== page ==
Rochelle, lovely post! My husband works in literary publishing at a university. He and his assistant are summer solstice babies while two colleagues are winter solstice babies. I usually do a winter solstice party for them all and follow by giving tarot readings since they always want them, and I usually haven't got time to give them.

I'd wish for the ability to make time my friend rather than my slavedriver. Like Hank, the main thing I want to toss is fear. It extends its tentacles into all aspects of our lives and poisons them. Out upon you, dastardly fear-monster! No more shall you trouble me!

I'm looking for your book, Rochelle. Sounds made for me.

Jane Sevier said...

Wonderful post, Rochelle! And how fabulous to celebrate trimming the new tree by kindling your fire with a branch from the old one. It's lovely to honor ancient traditions.

As for what I'm leaving behind, it's my old life and any lingering sorrow at its passing. My wish is to keep my eyes on the road ahead and the joy my new life brings.

Here's to much success for WDV. Great story!

Mare F said...

I love the post. I would toss fear and impatience to remove from my life and sage to clean up around me. Thanks for this reminder.

Mary said...

War, could we get rid of war please? and maybe cancer as well . . .

Jess Lourey said...

Great post! Rochelle, I just got done researching Yule parties, which I put in my upcoming book and which sound a lot like the winter solstice celebration. What my main character gives up ends up to be a key plot point.

Happy to have heard about your series, and I look forward to checking it out. Happy holidays!

Maryann Miller said...

I have always loved the idea of celebrating the Winter Solstice as much as celebrating the religious holidays. We may differ in which religious holiday we connect with, but we all connect with the earth. Thanks for sharing the wonderful party you experienced.

Rochelle Staab said...

I'm having fun at our party here today!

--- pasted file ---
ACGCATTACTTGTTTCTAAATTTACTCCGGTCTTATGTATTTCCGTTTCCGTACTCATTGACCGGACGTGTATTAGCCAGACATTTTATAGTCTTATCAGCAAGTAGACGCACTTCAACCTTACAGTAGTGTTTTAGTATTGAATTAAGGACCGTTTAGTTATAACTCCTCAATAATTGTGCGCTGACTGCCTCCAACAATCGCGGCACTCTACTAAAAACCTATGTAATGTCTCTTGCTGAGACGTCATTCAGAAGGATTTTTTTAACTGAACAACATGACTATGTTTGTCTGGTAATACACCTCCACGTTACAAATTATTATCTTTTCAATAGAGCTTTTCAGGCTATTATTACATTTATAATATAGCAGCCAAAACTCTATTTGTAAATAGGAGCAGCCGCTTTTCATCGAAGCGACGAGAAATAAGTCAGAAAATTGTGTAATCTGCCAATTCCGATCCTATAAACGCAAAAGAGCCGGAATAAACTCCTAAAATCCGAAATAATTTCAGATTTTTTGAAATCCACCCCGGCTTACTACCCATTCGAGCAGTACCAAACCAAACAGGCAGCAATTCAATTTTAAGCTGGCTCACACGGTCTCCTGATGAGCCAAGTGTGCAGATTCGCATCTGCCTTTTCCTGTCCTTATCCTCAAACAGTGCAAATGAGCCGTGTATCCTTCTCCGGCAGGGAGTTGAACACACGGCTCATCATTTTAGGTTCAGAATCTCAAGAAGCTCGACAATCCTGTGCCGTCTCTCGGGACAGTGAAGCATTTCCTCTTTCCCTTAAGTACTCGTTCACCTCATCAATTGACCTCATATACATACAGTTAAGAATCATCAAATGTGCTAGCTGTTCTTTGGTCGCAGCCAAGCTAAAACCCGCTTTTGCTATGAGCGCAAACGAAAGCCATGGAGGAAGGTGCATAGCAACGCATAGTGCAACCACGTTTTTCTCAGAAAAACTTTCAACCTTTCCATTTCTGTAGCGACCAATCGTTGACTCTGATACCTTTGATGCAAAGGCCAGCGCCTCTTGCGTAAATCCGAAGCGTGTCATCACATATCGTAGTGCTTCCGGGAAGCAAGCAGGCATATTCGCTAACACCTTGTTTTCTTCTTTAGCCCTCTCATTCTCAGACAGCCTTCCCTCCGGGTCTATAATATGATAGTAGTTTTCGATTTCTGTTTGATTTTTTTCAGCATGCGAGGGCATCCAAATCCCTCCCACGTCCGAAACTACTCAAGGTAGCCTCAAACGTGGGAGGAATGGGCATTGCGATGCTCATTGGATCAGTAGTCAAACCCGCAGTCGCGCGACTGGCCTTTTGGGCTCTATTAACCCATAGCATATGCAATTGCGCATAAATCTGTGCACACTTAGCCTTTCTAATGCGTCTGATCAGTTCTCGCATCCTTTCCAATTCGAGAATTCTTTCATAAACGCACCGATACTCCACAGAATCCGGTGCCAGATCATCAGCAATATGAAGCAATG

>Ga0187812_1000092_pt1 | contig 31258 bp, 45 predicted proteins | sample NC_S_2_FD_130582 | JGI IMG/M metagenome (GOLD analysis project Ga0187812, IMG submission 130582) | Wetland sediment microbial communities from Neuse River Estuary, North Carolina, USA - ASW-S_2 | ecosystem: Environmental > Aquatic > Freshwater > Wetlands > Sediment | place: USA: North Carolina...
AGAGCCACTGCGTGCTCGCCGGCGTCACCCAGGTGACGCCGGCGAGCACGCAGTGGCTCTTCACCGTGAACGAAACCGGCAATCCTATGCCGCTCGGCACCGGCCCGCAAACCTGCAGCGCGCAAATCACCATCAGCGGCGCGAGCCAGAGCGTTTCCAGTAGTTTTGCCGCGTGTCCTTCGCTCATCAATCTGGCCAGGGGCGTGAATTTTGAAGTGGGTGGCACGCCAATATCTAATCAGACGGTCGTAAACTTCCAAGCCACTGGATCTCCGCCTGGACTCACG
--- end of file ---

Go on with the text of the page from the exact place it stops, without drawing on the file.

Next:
Well put, Maryann. We may have different belief systems but we all share the earth and her cycles.

Jess, what's the title of your book? Sounds interesting.

Dani said...

I will leave behind procrastination and disorganization. I will make my wish list, too. Can we burn into the ethers, too?

Jungle Red Writers said...

And Jess, we hope you'll come visit when the book comes out..but the next one is November, right?

Impatience is a good one to give up..it NEVER helps. And worry, yes, worry. That's such a energy-sucker!

Hank Phillippi Ryan said...

Oh, that was me, above. I hit the wrong button.

Funny, I was just thinking about giving up being overly self-critical, so la dee dah, I hit the wrong button. Oustio!

Jan Brogan said...

Welcome to Jungle Red Rochelle,

What a beautiful post.

I love both the tradition of using the old tree as kindling and the red ribbon wish for the tree and will print this out in the hopes that I remember!

I've always wanted to go to a Solstice celebration and now I feel as if I have!

Hank Phillippi Ryan said...

Since we don't have a tree, I'm going to tie a red ribbon to the--refrigerator? NO, maybe an outside tree. Oh, yes, that sounds lovely. Doing it. And thinking of you all as I do.

Rochelle Staab said...

Oh, what a great idea, Hank! A ribbon outside. Yes! I'm doing it. Does that mean I get another wish?

You all are inspiring me to have a separate celebration on the solstice. Maybe a little cider this time?

Hank Phillippi Ryan said...

Rochelle,of course you get your wish!

And I can't wait to get home to do the tree ceremony. Maybe--I'll wait for the weekend. Midnight on Friday? Hmmm..

Leslie Budewitz said...

Oh, Hank, we should all give up being self-critical, shouldn't we? Oustio! indeed!

(Well, I can think of a few people who maybe ought to be more self-critical -- no, oustio! with that unkind thought!)

Liz Lipperman said...

What a great tradition. I would leave behind self doubt. I hate it when it sneaks up on me.

Now, let's burn that sucker so next year will be worry free.

And Reds, don't include me in the drawing since I have already read this wonderful book.

Hank Phillippi Ryan said...

Hi, Liz! (And yay..Rochelle's book is terrific...)

Leslie, xo

Hank Phillippi Ryan said...

Irishoma! YOu win Rochelle's book--please contact me via my website..and send me your address!

Hurray...and thank you everyone!

oxo
Hank
http://www.HankPhillippiRyan.com